Emergency Fund – Ways to get it started

In a previous article, I explained why each of us needs an emergency fund. This article is going give you some ways of how to get it started and reach your emergency fund goal.

If you are just starting your emergency fund and are still in debt, a $500 beginner emergency fund is the goal if your total household income is under $20,000 a year. If your total household income is over $20,000 a year, a $1,000 beginner emergency fund is the goal. Once you are out of debt, the next goal will be to have a fully funded emergency fund which is 3 to 6 months of expenses.

Here are some ideas to get your emergency fund started:

Budget for Saving – When you create your monthly budget, have a savings category and put money in your emergency fund. When you’ve reached your emergency fund amount then allocate that extra money towards debt.

Adjust your withholding – If you get a tax refund, you are having too much in taxes withheld from your paycheck. Adjust your withholding amount so you have more income in each paycheck. For example, if you get a $1,000 tax refund that is $83 a month in income you could have in your pocket instead of giving the government an interest free loan! This is a painless way to get your emergency fund started.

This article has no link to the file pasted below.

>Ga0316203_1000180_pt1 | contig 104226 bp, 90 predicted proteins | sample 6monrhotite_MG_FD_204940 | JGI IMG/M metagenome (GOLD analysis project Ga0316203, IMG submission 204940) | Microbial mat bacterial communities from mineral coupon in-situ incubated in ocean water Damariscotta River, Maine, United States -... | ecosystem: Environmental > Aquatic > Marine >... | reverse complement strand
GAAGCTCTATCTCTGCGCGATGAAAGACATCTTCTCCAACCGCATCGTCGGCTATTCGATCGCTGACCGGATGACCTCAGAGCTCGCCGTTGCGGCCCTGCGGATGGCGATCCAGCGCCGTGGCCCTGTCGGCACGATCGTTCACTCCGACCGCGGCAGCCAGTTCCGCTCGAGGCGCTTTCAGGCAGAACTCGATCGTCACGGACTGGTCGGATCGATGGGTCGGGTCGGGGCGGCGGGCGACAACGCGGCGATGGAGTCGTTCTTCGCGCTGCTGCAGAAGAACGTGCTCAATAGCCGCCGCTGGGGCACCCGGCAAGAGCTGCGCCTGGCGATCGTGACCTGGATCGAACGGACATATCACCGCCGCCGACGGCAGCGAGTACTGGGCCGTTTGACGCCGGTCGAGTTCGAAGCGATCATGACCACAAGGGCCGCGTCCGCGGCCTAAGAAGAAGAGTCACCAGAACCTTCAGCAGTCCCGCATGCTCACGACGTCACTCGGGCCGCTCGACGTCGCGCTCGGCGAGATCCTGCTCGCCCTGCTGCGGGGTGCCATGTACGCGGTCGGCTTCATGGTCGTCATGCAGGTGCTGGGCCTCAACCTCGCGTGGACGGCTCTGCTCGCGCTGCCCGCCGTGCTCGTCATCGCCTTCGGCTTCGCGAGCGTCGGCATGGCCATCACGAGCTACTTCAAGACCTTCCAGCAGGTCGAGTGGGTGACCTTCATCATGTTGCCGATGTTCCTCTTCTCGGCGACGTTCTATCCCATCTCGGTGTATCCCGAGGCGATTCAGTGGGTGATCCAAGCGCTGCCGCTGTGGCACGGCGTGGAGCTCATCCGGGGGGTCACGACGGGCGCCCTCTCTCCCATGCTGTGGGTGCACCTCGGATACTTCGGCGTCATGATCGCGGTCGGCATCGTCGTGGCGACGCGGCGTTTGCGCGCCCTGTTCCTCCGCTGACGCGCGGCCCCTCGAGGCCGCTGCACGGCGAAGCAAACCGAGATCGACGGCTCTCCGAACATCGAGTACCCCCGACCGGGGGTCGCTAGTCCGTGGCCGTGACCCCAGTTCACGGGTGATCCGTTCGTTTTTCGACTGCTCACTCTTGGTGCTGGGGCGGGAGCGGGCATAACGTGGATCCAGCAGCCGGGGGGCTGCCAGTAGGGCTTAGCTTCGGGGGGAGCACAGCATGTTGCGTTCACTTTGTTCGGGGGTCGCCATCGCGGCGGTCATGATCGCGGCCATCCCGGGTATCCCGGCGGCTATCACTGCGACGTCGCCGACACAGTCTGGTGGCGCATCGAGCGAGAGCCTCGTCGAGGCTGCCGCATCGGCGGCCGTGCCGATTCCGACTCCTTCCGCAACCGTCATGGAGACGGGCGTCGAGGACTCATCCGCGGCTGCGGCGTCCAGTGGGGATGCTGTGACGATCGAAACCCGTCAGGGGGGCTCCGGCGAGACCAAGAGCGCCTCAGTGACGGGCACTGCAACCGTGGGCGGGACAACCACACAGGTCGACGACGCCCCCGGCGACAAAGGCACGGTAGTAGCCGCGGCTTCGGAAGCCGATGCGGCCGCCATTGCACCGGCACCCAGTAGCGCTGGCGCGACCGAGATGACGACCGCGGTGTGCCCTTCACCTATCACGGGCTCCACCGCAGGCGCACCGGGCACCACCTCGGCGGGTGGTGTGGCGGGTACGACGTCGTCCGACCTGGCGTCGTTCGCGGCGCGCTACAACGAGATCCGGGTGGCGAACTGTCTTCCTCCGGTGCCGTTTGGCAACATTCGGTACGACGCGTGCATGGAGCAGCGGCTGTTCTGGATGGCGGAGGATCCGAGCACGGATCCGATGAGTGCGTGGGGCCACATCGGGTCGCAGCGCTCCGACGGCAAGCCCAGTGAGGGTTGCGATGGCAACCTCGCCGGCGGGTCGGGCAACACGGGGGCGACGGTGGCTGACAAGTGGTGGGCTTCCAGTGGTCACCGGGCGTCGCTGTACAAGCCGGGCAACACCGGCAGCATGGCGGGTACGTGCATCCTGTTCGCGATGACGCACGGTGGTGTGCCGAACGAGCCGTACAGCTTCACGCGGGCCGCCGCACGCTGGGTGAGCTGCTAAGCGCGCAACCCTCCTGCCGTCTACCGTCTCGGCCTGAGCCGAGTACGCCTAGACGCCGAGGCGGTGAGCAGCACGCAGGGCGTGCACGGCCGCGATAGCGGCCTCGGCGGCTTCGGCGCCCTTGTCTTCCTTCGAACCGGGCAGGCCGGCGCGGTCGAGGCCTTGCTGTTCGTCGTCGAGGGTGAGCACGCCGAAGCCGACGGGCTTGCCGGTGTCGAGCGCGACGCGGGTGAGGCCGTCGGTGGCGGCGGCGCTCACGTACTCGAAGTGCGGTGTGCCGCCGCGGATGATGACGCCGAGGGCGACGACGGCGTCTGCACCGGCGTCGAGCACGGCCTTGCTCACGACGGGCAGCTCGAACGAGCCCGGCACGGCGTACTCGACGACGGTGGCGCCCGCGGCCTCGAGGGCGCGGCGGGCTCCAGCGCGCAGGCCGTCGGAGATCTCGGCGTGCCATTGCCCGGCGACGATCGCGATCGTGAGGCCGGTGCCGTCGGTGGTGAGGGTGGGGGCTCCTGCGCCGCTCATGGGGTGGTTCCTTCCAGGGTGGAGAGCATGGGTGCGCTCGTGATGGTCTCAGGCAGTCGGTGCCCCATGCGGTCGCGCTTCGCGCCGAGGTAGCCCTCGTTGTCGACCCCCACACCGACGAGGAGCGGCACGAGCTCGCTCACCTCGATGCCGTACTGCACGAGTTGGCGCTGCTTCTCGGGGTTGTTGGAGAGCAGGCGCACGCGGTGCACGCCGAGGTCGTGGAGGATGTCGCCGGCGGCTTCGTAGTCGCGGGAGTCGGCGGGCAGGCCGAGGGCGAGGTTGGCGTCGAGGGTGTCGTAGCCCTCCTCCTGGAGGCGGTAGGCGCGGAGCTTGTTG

Start Saving – If you are not used to budgeting and saving, start with $10 or $20 a week that’s automatically deposited into a savings account. Even a small amount that you set aside each week will grow over time for your beginner emergency fund amount.

Sell Stuff – Look around your home for items you no longer use or can live without and sell them on eBay, Craigslist, have a garage sale, etc… The amount you get for selling your stuff can go directly to your beginner emergency fund. The security of having an emergency fund will help keep you on track.

Stop Splurging – If you are spending $4 a day on that latte, that’s $20 a week! Bring your lunch to work instead of eating out all the time. $10 a day on lunch is $200 a month! Saving on each of these will help build up your emergency fund. Finding less expensive alternatives will get your savings higher quicker.

Raises – When you get a raise, put the difference between your old take-home pay amount and your new take-home pay amount in your emergency fund. You didn’t have that money a month ago, so you won’t miss something you weren’t used to having and it will make a difference in your future security.

Unexpected Income – When you get a rebate or refund, contribute that amount to your emergency fund. Putting at least some of the rebate/refund will help you reach your emergency fund goal sooner.

Your emergency fund should be somewhat easy to get your hands on, but not too easy. If it’s too easy, you may have the urge to spend it on items that aren’t emergencies. A savings account that is separate from your checking account is a good place to have your emergency fund. This is not an investment account. It’s supposed to be there to pay for emergencies.

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